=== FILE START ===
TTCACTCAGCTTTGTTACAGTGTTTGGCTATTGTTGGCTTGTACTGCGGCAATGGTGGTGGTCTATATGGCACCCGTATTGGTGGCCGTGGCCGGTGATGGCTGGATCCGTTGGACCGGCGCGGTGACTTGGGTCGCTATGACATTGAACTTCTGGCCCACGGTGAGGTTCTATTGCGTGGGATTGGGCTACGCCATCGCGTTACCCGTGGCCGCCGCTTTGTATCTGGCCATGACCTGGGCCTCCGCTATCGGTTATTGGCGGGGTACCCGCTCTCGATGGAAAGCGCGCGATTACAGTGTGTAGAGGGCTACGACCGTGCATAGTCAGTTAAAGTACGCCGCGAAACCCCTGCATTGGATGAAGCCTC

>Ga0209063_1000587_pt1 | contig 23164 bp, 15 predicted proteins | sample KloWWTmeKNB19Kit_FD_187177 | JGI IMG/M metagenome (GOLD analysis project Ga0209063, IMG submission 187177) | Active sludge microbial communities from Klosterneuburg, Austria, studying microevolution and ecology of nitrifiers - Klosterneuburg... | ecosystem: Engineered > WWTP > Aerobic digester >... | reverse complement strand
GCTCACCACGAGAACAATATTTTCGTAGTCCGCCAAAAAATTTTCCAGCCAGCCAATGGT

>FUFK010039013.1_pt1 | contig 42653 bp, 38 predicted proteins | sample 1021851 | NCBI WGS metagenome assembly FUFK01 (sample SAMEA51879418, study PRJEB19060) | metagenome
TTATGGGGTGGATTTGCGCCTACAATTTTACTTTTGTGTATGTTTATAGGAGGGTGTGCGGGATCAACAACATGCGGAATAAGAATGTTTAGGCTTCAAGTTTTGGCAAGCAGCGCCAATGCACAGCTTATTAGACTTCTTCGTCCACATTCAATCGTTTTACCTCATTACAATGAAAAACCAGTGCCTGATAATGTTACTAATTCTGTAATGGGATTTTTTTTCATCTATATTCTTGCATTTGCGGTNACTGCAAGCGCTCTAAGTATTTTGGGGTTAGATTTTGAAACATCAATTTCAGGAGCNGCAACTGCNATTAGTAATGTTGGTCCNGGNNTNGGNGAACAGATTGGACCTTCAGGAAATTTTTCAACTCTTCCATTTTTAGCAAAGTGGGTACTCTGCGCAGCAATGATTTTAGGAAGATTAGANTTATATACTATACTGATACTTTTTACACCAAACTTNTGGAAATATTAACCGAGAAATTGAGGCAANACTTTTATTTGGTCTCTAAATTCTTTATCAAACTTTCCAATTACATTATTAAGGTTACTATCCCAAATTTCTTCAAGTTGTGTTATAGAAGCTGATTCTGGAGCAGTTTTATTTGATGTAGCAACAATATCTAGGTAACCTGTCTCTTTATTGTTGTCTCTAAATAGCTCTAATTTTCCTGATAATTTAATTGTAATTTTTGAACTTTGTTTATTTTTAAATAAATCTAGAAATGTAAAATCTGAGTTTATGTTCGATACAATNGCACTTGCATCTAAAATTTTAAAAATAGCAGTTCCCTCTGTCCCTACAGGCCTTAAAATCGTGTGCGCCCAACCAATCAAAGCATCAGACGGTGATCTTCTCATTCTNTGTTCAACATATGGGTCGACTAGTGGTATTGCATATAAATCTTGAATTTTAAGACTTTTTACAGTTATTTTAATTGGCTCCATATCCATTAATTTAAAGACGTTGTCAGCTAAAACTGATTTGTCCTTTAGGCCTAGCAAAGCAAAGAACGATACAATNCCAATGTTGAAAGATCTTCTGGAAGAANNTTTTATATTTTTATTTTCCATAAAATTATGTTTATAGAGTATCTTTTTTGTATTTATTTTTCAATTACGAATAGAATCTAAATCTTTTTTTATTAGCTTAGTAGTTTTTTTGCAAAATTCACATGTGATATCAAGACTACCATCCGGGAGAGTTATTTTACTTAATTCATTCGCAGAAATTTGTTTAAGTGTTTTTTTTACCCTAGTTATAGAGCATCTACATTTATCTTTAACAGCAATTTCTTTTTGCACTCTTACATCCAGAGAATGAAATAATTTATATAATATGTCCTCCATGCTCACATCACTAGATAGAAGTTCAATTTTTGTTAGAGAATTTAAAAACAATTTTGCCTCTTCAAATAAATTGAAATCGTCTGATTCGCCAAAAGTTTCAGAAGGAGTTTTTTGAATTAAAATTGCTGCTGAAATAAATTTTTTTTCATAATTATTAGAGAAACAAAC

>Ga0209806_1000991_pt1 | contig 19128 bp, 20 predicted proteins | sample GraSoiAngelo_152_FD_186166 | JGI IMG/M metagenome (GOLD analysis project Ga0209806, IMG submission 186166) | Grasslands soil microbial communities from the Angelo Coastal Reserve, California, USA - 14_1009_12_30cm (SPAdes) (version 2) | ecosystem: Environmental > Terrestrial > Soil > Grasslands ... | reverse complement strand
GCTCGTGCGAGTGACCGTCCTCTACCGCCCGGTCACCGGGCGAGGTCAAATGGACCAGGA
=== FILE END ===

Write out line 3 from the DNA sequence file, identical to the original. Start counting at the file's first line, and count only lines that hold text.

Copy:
GCTCACCACGAGAACAATATTTTCGTAGTCCGCCAAAAAATTTTCCAGCCAGCCAATGGT